Consolidating districts in highly segregated areas might be a difficult political battle, but complete consolidation isn’t the only option.

“We need to rethink our attitude toward districts,” Wells says. “The boundaries can be more permeable than they are now.”

In an age of economic hardship, that approach may be more welcome than ever before. Well points to Long Island, New York, which has 125 individual school districts.

“People are starting to understand that this system is wasteful,” she said. “Districts are starting to talk about saving money by consolidating back-office operations. There’s even talk about consolidating certain employment functions, though I’m not sure the union will approve of that.

“If districts can share these services, why can’t we find ways to allow students to attend school across district lines?” she said. “Why can’t we create interdistrict magnet programs?”

A Paradigm Shift
Wells, Orfield and Frankenberg all say they’re hopeful things will change now that America has its first black president. So far, though, the signals from the Obama Administration have been mixed.

Wells says she hopes a new generation of research on the benefits of a diverse education will help “put integration and civil rights back on the public radar.” She cites the work of Scott E. Page, a mathematician who has used computer models to show that diverse groups of thinkers come up with better solutions than homogenous groups.

But the testimony of teachers and parents is just as important. If debates like the one in Wake County reach an unhappy ending, it may be because we’re losing sight of the perspectives that only educators can provide.

“We need to be politically active in seeking a change,” she said. “And teachers need to be prepared share what they know — to explain why diversity is important.”

Tim Lockette is a freelance writer in Montgomery, AL, and former editor of Teaching Tolerance.

Former Harris County Judge Now Holds it Down in the Jails

We recently caught up with former Harris county judge Caprice Cosper and talk to her about her new appointment which has been described as a czar-ship for jails. She says that’s an inaccurate description and talked to us exactly what she does in overseeing the jail system. Her main goals is to deal with prison over crowding which has resulted in more than thousand prisoners being shipped out-of-state. She is also a liason  between her former fellow Harris County Judges and the Harris County Jail. Described as ameticulous hard-working, stern yet fair judge, we at The Southern Shift sat down and talked with Cosper about the types of thresholds she was hoping to reach in order to determine success.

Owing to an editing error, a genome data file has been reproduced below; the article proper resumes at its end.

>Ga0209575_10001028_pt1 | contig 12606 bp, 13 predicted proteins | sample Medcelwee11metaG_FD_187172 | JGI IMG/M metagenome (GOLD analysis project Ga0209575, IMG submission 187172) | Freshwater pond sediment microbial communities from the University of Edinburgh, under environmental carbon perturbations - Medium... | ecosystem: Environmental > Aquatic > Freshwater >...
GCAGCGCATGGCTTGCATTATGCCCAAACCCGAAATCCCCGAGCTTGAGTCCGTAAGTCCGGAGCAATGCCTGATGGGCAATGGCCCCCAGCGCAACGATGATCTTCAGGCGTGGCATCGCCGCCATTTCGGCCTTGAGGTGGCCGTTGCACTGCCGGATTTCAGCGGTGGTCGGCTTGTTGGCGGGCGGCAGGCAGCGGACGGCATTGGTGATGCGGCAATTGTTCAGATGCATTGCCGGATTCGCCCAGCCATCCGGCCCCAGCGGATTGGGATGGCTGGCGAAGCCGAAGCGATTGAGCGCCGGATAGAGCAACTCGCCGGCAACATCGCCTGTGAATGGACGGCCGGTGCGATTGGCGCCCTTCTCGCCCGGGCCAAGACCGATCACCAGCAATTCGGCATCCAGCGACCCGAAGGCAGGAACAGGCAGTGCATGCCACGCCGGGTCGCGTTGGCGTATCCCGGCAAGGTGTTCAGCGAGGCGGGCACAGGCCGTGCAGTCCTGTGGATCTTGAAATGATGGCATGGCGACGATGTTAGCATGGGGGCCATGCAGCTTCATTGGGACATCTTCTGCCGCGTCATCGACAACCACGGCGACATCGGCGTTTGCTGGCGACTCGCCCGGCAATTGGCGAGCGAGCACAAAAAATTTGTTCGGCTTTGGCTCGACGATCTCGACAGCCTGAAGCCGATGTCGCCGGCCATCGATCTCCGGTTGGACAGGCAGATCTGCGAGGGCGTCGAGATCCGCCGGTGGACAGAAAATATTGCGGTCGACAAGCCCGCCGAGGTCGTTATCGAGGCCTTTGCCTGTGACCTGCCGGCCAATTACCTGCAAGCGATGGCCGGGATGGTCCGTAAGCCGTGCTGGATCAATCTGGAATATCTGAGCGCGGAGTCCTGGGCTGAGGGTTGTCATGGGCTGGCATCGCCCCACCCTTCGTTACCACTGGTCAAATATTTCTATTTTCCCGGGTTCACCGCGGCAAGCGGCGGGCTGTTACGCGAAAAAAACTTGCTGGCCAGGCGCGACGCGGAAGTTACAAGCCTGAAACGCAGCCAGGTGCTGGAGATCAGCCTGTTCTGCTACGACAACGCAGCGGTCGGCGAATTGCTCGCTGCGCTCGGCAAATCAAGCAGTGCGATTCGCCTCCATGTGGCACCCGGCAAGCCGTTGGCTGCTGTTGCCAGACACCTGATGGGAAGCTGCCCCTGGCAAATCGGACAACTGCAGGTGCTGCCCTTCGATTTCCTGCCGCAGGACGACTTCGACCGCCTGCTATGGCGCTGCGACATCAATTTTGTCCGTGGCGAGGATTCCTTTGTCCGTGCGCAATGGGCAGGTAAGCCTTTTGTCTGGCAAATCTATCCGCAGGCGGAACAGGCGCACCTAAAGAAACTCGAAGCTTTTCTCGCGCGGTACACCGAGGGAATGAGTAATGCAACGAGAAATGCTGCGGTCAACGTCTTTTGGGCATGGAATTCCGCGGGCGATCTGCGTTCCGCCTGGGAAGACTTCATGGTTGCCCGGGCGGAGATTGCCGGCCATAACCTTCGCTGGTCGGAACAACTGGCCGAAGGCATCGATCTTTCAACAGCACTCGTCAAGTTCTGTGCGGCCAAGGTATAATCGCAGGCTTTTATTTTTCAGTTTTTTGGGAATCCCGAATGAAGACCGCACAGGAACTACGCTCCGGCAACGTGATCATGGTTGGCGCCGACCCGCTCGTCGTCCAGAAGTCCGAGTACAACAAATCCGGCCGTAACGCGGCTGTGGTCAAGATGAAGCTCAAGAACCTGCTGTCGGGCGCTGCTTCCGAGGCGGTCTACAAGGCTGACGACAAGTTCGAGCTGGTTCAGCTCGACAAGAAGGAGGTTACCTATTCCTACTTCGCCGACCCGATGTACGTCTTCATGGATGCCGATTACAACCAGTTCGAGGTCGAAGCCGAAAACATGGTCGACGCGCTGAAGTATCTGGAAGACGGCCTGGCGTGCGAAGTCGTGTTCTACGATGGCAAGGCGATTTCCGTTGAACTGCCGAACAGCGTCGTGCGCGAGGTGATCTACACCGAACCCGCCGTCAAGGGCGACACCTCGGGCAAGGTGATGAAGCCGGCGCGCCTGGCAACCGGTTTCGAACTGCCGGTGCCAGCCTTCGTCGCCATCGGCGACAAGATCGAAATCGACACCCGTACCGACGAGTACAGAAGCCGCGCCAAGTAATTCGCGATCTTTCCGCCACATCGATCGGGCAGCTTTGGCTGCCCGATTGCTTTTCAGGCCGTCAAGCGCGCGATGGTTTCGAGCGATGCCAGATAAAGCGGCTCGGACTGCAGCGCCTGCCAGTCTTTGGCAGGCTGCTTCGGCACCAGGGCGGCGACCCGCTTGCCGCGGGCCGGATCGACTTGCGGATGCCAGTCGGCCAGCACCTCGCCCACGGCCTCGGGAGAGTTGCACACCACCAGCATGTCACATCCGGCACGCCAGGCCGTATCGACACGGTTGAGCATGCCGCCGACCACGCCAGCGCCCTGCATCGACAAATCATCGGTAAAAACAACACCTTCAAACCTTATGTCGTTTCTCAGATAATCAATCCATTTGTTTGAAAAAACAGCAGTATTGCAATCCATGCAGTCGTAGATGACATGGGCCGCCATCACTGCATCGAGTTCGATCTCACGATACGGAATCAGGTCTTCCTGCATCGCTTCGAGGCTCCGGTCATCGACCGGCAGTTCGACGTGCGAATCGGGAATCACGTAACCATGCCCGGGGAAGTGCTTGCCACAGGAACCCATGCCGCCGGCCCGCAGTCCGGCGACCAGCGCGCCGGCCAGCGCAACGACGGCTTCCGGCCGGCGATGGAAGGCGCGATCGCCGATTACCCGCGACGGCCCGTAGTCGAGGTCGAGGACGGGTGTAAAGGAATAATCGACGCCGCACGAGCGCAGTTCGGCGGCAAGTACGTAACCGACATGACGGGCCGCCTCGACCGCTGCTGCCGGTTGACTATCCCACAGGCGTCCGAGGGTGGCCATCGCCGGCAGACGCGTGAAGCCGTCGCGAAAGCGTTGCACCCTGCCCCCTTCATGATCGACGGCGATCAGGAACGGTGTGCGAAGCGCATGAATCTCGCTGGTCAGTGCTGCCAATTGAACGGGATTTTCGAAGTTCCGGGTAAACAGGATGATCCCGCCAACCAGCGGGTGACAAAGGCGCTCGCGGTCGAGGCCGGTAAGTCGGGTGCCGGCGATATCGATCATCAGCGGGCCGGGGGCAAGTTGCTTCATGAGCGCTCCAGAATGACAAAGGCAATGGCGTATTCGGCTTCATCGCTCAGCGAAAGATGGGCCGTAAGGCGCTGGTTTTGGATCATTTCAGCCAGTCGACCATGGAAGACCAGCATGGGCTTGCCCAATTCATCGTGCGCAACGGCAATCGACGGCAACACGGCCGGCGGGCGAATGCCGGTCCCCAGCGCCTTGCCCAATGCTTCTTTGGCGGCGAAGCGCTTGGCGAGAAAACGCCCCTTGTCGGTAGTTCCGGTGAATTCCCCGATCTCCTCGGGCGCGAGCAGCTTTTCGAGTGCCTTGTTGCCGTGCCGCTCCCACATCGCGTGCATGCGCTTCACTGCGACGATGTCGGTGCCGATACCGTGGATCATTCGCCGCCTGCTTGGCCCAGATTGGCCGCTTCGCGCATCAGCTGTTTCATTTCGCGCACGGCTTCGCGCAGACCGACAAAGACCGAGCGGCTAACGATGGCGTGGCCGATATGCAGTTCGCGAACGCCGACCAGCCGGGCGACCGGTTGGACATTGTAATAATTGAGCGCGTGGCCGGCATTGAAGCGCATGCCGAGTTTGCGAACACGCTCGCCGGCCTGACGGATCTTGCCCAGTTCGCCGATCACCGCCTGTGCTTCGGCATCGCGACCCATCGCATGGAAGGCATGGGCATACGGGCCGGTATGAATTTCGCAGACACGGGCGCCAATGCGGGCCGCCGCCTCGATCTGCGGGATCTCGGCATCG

In pt2 we continue our interview w/ former Harris County judge Caprice Cosper. Here she tackles the issue of recitivism and the push to be tough on crime. She talks about how Harris County is in a unique point in history where various stake holder in the justice system recognize there is great need for change. She lays out the steps she and others are now taking to be fair and yet responsible for keeping society’s most dangerous people off the streets.

As we come into pt3 of our interview w/ former judge Caprice Cosper, she talks about the need to rehabillitate non-violent, substance abuse and low level offenders who will one day get out of prison and return to society. 

We conclude our interview w/ former Harris county judge Caprice Cosper. Here we talk about the influence of gang reality shows on TV and how that may actually be an encouragement for wayward youth looking for 15 minutes of fame…We also talk about how women are the largest growing segment in Harris County’s jail population and steps being taken to turn that around. Lastly we talk about about how 1 out 10 Texans is or has been in jail.

Return to the Southern Shift

Scholar Cornel West Goes In on President Obama-Expresses Disappoitment